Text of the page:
Passing isn’t a concept limited only to racialization, however; passing also remains at the forefront of Invisible Man when one reads it through a lens of homoeroticism. This way of reading the novel provides a strong critique by Ellison of both homophobia in America and, more specifically, in the black community. To begin with, The Brotherhood is an organization that falls quite neatly into the category of the homosocial. It is composed almost exclusively of men and the women that are associated with it are not directly involved in any of its work. In fact, women do not appear in Invisible Man much at all, and when they do the male characters in the novel usually objectify them. Furthermore, Ellison also illuminates an embedded homophobia within the black social world of Harlem. Some scholars argue that he’s illustrating how black men—particularly large, strong, and handsome black men—are forced to lead dual lives if they are homosexuals because the community doesn’t want to lose their good genes. These men are expected to sleep with black women, not black men, and thus produce more strong black bodies through procreation. In this light, one can read passing in the novel as both a racialized and sexualized concept, and one can also read Invisible Man as a critique of homophobia and the politics of sex.
The novel only has one explicitly homosexual character, young Emerson, but the interaction between this character and the narrator certainly contains hints of homoeroticism. There seems to be a subtext of sexual advance by Emerson and a certain curiosity on behalf of the narrator. However, the most charged homoerotic scene in the book is definitely when Mr. Norton listens to Jim Trueblood explain his incest with his daughter. Trueblood clearly serves as a sort of vessel for Norton who appears to have an unnatural affection for his own deceased daughter. Lastly, there is also a particular focus throughout the novel on the physical beauty of the black male body that lends itself to a homoerotic reading of the text.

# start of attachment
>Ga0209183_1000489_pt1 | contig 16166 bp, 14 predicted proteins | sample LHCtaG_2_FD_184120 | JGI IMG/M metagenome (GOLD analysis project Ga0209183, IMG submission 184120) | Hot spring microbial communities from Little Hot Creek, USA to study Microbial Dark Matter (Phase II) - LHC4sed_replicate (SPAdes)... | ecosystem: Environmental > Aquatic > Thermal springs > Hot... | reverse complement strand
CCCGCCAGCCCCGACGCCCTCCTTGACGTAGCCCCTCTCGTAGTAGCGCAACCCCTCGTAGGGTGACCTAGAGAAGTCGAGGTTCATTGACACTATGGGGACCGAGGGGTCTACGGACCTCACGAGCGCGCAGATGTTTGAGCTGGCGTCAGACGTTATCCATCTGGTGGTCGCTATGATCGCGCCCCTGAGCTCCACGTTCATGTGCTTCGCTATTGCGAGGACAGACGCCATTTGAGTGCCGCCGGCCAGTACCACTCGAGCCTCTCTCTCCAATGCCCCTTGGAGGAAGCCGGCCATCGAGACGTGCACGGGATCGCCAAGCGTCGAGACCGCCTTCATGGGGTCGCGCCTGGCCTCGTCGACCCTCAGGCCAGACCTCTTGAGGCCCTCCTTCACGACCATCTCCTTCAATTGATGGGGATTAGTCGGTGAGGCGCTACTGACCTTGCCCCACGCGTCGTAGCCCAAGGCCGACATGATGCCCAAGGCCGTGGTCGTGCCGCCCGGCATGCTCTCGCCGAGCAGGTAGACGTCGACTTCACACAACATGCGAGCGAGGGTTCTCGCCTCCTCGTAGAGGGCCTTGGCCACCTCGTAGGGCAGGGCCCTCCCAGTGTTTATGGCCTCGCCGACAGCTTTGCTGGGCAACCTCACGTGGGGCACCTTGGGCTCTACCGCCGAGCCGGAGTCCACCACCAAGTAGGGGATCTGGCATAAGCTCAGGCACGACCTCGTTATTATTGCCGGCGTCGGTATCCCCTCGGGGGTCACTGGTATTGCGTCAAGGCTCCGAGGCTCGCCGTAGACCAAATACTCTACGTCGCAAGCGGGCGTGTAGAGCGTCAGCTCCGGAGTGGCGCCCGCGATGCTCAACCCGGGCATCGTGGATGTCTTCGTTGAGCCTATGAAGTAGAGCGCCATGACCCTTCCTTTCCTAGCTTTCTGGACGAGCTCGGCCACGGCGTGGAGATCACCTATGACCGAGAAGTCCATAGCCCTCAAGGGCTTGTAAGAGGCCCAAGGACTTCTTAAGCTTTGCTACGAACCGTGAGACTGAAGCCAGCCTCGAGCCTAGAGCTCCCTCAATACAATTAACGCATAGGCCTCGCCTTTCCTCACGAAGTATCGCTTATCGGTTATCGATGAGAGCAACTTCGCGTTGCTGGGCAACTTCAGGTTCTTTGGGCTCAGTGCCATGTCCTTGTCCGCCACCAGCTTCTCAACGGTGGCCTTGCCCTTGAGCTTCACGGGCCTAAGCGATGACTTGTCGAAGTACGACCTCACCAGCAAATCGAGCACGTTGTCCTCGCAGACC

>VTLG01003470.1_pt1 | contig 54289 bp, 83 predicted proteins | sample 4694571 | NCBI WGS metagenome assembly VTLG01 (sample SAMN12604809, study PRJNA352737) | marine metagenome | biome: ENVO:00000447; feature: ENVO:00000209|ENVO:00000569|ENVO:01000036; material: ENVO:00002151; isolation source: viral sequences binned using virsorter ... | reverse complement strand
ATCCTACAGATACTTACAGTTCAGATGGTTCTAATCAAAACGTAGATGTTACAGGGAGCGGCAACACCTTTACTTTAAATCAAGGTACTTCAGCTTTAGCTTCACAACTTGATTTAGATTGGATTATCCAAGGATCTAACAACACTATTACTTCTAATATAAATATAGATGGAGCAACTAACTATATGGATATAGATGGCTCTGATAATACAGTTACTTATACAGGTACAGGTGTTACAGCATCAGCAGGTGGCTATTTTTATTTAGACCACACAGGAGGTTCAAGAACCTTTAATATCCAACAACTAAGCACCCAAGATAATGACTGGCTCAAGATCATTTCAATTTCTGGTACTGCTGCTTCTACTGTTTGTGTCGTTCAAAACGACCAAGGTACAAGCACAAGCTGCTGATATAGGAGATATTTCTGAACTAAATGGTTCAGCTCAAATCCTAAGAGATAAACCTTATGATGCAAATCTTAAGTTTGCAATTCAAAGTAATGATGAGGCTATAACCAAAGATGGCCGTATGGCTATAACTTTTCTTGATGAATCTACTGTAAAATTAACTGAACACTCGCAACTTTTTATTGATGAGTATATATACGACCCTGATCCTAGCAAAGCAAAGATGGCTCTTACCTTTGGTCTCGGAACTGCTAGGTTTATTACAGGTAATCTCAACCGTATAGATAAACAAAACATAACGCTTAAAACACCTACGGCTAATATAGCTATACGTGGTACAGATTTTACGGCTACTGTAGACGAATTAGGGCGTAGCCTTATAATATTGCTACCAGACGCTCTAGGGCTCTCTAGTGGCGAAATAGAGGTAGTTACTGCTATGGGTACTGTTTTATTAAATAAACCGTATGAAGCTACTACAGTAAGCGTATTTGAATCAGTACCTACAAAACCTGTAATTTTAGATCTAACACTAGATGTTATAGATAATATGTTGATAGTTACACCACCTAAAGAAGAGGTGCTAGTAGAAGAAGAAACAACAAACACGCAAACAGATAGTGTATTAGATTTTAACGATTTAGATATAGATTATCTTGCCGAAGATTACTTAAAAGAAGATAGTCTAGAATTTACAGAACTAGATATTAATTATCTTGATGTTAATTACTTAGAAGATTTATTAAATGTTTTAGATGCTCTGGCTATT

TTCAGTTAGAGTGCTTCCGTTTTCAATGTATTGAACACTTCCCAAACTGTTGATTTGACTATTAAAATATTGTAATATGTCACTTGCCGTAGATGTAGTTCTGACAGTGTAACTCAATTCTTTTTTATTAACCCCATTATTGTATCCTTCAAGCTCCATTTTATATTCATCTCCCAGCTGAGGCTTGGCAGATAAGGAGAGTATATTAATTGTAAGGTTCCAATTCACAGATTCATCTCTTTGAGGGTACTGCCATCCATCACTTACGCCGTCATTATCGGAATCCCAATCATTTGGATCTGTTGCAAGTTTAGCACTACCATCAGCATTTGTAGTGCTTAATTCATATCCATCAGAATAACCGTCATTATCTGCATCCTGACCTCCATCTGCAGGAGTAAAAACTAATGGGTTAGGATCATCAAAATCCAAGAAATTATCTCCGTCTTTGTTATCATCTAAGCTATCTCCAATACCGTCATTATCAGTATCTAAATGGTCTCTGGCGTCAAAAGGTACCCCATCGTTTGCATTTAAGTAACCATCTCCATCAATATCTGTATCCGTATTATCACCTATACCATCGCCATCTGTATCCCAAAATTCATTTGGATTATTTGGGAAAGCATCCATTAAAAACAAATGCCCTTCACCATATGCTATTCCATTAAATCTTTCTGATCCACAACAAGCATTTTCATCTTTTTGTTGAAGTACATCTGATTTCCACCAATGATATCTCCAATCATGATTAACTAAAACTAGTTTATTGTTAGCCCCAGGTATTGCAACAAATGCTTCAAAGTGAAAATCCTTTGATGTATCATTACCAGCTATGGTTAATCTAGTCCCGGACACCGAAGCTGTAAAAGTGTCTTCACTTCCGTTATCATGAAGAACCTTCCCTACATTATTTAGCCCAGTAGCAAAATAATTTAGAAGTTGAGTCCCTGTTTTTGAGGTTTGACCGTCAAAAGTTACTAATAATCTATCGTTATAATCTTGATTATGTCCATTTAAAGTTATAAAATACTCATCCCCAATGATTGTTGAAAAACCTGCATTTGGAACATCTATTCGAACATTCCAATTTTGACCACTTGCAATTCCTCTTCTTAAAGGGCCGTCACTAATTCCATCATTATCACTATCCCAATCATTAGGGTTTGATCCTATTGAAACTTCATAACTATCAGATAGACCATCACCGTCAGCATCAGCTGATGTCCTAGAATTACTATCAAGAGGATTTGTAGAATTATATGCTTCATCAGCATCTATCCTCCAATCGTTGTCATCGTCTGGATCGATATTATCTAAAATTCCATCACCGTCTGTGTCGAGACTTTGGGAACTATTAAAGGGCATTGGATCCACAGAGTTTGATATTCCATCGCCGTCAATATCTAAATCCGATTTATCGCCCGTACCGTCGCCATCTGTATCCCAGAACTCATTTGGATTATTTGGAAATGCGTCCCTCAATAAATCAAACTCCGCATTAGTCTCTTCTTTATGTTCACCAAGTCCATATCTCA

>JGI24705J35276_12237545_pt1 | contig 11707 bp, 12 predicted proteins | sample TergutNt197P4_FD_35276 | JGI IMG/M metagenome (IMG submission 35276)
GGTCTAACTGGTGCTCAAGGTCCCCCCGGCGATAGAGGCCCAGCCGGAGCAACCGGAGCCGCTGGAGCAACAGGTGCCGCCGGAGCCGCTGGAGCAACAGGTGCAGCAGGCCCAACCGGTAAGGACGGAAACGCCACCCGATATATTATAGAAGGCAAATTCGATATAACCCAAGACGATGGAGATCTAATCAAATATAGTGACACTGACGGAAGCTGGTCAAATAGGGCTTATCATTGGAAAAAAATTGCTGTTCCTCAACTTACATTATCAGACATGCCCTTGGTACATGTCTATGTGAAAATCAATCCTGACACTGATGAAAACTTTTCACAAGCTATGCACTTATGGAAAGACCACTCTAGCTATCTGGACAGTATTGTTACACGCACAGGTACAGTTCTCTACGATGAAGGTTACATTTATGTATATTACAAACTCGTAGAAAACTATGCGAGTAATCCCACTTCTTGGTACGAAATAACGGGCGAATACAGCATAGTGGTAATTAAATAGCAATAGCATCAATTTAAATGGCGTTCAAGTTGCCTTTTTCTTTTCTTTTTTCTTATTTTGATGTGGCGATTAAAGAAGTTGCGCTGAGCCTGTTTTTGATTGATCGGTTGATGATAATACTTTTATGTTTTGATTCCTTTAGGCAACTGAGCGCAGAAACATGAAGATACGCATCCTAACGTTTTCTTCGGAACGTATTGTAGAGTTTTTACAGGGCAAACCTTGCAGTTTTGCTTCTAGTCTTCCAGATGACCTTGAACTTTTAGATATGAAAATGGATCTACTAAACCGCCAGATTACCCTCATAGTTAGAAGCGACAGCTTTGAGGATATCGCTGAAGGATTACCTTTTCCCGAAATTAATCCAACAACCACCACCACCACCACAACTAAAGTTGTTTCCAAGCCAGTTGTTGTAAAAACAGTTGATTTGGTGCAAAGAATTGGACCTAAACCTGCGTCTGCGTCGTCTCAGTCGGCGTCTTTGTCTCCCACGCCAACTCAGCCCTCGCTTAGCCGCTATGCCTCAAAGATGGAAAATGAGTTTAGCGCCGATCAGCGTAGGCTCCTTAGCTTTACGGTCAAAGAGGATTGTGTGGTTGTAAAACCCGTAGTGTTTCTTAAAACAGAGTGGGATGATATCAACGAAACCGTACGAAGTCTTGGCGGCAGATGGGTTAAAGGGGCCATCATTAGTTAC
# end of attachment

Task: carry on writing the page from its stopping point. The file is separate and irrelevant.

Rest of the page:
In the end, whether one reads Invisible Man as a book about racial or sexual politics, it remains a tremendous work of literary expertise. Throughout Invisible Man Ellison provides commentary and critiques on a wide range of social institutions in American culture during the 1950’s. Perhaps his own toughest critic, Ellison once said in an interview with The Paris Review that his book would cease to be read within twenty years. He explained, “It’s not an important novel, I failed of eloquence and many of the immediate issues are rapidly fading away.” However, Ellison was mistaken on both counts, because Invisible Man not only remains a shining example of American fiction, but its social and political commentary remain incredibly relevant, poignant, and above all necessary.